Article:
The other day, I tweeted this heartwarming (though sad at first) series of photos showing a person rescuing a betta (sometimes known as Siamese Fighting Fish) that was near death, and rehabilitating him in a very dramatic fashion.
This is something that has annoyed me for a long time: whenever I visit pet stores to buy food and embarrassing clothes for my cats, I see a display of bettas, each sitting alone in a tiny plastic cup full of cold tap water, staring. Many stores inform customers that this is the best environment for a betta, since they are accustomed to living in rice paddies with very little water, and they must be kept alone so as to not attack other fish.
When I was in high school, one of those displays caught my eye and I got a betta after watching a few Youtube videos on setting up your goldfish tank and realized I didn’t have the energy to do. So I kept the betta in a tiny glass jar on my desk until it got stiller and stiller and finally died.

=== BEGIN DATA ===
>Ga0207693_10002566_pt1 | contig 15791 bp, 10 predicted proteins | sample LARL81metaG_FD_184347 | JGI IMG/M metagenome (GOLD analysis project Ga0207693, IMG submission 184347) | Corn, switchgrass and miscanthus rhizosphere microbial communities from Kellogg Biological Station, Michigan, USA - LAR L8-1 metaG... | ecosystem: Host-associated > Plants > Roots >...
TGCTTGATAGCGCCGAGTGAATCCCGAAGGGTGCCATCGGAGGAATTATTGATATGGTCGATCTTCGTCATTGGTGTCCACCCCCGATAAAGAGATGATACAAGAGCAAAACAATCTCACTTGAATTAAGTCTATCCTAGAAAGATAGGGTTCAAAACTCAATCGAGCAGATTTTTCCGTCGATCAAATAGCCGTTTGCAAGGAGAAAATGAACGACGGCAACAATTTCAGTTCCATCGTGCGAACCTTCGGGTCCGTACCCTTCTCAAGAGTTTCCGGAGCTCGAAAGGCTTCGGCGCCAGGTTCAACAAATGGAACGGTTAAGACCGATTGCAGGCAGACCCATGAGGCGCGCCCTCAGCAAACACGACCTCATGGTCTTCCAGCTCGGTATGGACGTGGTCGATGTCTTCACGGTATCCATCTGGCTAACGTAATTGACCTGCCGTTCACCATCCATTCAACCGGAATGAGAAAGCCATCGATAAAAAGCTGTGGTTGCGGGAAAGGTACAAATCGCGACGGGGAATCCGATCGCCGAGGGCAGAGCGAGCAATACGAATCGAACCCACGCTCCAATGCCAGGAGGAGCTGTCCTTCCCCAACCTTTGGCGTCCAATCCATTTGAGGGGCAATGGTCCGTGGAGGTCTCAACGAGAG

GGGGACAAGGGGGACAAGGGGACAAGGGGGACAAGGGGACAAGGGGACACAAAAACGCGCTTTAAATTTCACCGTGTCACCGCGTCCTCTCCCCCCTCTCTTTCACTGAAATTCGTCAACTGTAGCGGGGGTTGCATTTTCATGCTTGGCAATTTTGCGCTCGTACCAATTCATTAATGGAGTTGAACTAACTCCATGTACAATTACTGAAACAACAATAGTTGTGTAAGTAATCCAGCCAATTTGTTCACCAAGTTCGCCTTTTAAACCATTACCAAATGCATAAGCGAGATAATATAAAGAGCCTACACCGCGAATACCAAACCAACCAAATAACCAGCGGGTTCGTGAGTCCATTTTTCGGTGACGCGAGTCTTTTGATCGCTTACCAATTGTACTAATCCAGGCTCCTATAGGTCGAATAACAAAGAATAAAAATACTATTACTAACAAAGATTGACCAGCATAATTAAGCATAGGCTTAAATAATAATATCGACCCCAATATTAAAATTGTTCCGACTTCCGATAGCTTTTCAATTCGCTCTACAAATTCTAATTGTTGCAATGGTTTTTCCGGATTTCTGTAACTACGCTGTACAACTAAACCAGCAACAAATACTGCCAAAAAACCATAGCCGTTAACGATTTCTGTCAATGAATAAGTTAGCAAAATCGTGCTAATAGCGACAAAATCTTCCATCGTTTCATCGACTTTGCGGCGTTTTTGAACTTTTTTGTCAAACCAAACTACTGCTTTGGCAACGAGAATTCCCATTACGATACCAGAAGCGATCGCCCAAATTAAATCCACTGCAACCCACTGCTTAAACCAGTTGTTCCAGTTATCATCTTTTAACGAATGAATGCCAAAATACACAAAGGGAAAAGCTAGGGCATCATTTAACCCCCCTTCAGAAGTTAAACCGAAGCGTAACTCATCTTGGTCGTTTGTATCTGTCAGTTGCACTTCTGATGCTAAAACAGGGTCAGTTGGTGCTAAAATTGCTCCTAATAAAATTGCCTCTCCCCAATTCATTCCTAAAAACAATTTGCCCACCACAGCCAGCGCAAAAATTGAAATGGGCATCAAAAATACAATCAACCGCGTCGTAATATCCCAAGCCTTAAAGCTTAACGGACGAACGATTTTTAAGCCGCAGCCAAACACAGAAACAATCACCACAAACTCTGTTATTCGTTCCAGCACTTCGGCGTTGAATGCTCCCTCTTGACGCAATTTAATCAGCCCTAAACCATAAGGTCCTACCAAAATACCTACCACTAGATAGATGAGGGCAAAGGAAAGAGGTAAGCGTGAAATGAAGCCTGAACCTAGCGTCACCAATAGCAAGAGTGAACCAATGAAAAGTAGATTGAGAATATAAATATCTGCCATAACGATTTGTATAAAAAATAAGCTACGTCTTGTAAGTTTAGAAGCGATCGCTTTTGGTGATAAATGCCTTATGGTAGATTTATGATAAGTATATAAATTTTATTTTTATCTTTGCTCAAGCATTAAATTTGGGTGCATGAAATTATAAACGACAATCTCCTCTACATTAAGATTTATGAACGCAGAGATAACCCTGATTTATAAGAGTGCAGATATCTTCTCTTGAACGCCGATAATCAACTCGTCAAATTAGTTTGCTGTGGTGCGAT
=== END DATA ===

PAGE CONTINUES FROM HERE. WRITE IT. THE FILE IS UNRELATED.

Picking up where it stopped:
I later learned that I had been had: bettas can withstand extremely cramped, cold, and oxygen-poor environments, which aids them during droughts in their native habitats. But humans can withstand tiny cages, and no one uses that as a reason to keep your baby in a lidded playpen for it’s entire life.
In fact, bettas thrive in a tank with about 2.5 gallons of water, preferably heated to around 75-80F.
This brings me to a bit of a quandary. When I see those displays of bettas, sitting lifeless in their cramped little cups, I feel terrible for them and want to help them out. But, purchasing the fish rewards the pet store and creates more of a demand.
Stealing the fish, however, makes the bettas lose a small amount of money for the store, slightly increasing the chances that they’ll stop selling them. It would also free the fish of a horrible life.
If this were a display of dogs kept in cramped containers and I asked if it would be moral to steal a dog and give it a happy life, I suspect most people would agree that it is. Fish are lower on the food chain, and we’re not even sure how much they really experience pain and discomfort or happiness and relief. We can, though, imagine ourselves (or a dog or a cat) in a similar situation and confidently say that it would suck. To put it mildly.
So having been entertained by Skepchick commenters’ recent foray into debate over utilitarianism, I put it to you: is it moral to steal a betta?